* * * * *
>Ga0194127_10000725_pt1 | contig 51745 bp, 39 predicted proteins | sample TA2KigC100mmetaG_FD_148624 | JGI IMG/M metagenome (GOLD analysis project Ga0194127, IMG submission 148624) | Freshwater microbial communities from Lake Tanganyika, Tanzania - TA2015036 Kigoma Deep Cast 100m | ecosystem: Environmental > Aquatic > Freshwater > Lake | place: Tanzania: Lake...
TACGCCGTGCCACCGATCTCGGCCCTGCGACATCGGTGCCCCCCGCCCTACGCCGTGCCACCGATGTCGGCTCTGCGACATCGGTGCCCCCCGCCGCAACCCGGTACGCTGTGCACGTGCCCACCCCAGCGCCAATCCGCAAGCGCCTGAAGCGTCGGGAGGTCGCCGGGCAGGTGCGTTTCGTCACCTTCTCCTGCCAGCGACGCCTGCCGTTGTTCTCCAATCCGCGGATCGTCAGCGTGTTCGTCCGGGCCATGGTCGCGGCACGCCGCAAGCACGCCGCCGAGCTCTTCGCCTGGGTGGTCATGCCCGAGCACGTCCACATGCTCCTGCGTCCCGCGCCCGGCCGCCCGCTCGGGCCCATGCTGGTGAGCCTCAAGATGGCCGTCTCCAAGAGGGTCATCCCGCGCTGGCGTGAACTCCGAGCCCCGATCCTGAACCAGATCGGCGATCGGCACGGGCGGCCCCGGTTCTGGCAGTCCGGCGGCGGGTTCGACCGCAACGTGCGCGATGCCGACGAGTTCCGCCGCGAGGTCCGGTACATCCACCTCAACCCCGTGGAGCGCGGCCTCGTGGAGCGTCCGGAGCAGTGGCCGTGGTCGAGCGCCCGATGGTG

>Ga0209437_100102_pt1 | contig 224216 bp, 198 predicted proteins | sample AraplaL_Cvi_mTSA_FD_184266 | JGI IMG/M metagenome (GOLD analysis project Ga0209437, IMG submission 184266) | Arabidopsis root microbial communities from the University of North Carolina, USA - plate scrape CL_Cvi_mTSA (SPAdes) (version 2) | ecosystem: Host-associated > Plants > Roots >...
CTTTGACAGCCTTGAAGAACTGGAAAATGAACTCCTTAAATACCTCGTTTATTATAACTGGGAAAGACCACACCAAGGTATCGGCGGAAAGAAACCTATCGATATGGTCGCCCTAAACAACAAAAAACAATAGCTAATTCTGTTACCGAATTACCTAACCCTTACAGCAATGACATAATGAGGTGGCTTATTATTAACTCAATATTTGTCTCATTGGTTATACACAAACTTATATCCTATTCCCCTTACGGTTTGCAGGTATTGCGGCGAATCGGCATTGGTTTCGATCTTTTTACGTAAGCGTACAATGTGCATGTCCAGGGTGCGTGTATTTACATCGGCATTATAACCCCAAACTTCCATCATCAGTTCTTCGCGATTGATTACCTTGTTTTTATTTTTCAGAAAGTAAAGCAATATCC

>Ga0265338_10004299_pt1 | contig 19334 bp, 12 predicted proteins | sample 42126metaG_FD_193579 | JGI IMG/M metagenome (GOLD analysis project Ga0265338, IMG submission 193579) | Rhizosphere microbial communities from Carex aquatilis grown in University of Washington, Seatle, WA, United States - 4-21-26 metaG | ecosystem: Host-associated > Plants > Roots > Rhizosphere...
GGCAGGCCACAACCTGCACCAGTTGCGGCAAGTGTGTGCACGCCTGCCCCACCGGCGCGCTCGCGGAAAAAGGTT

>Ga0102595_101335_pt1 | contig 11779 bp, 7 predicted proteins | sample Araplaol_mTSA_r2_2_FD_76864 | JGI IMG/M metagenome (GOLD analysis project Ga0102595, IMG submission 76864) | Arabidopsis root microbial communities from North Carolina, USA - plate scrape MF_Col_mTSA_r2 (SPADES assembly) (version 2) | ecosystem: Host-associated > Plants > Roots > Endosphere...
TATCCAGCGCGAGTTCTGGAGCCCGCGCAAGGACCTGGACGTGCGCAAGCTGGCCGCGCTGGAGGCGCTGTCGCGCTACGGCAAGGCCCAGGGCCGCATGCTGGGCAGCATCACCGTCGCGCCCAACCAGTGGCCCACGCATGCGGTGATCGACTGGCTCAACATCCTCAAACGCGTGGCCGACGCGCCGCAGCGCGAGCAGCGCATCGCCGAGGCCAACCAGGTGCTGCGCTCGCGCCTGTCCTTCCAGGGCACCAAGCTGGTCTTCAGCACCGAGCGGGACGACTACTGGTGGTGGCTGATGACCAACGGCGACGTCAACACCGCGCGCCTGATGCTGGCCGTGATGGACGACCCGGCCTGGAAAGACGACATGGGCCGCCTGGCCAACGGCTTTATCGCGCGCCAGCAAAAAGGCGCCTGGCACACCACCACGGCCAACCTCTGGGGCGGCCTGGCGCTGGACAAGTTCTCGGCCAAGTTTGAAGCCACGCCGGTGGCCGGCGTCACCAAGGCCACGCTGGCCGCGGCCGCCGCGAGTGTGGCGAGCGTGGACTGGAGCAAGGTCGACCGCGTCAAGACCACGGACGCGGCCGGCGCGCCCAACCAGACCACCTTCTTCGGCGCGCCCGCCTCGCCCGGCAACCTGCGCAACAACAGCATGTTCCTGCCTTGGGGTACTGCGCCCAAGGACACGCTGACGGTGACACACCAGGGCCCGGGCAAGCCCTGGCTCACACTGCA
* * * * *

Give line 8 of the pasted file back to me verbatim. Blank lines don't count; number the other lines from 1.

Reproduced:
TATCCAGCGCGAGTTCTGGAGCCCGCGCAAGGACCTGGACGTGCGCAAGCTGGCCGCGCTGGAGGCGCTGTCGCGCTACGGCAAGGCCCAGGGCCGCATGCTGGGCAGCATCACCGTCGCGCCCAACCAGTGGCCCACGCATGCGGTGATCGACTGGCTCAACATCCTCAAACGCGTGGCCGACGCGCCGCAGCGCGAGCAGCGCATCGCCGAGGCCAACCAGGTGCTGCGCTCGCGCCTGTCCTTCCAGGGCACCAAGCTGGTCTTCAGCACCGAGCGGGACGACTACTGGTGGTGGCTGATGACCAACGGCGACGTCAACACCGCGCGCCTGATGCTGGCCGTGATGGACGACCCGGCCTGGAAAGACGACATGGGCCGCCTGGCCAACGGCTTTATCGCGCGCCAGCAAAAAGGCGCCTGGCACACCACCACGGCCAACCTCTGGGGCGGCCTGGCGCTGGACAAGTTCTCGGCCAAGTTTGAAGCCACGCCGGTGGCCGGCGTCACCAAGGCCACGCTGGCCGCGGCCGCCGCGAGTGTGGCGAGCGTGGACTGGAGCAAGGTCGACCGCGTCAAGACCACGGACGCGGCCGGCGCGCCCAACCAGACCACCTTCTTCGGCGCGCCCGCCTCGCCCGGCAACCTGCGCAACAACAGCATGTTCCTGCCTTGGGGTACTGCGCCCAAGGACACGCTGACGGTGACACACCAGGGCCCGGGCAAGCCCTGGCTCACACTGCA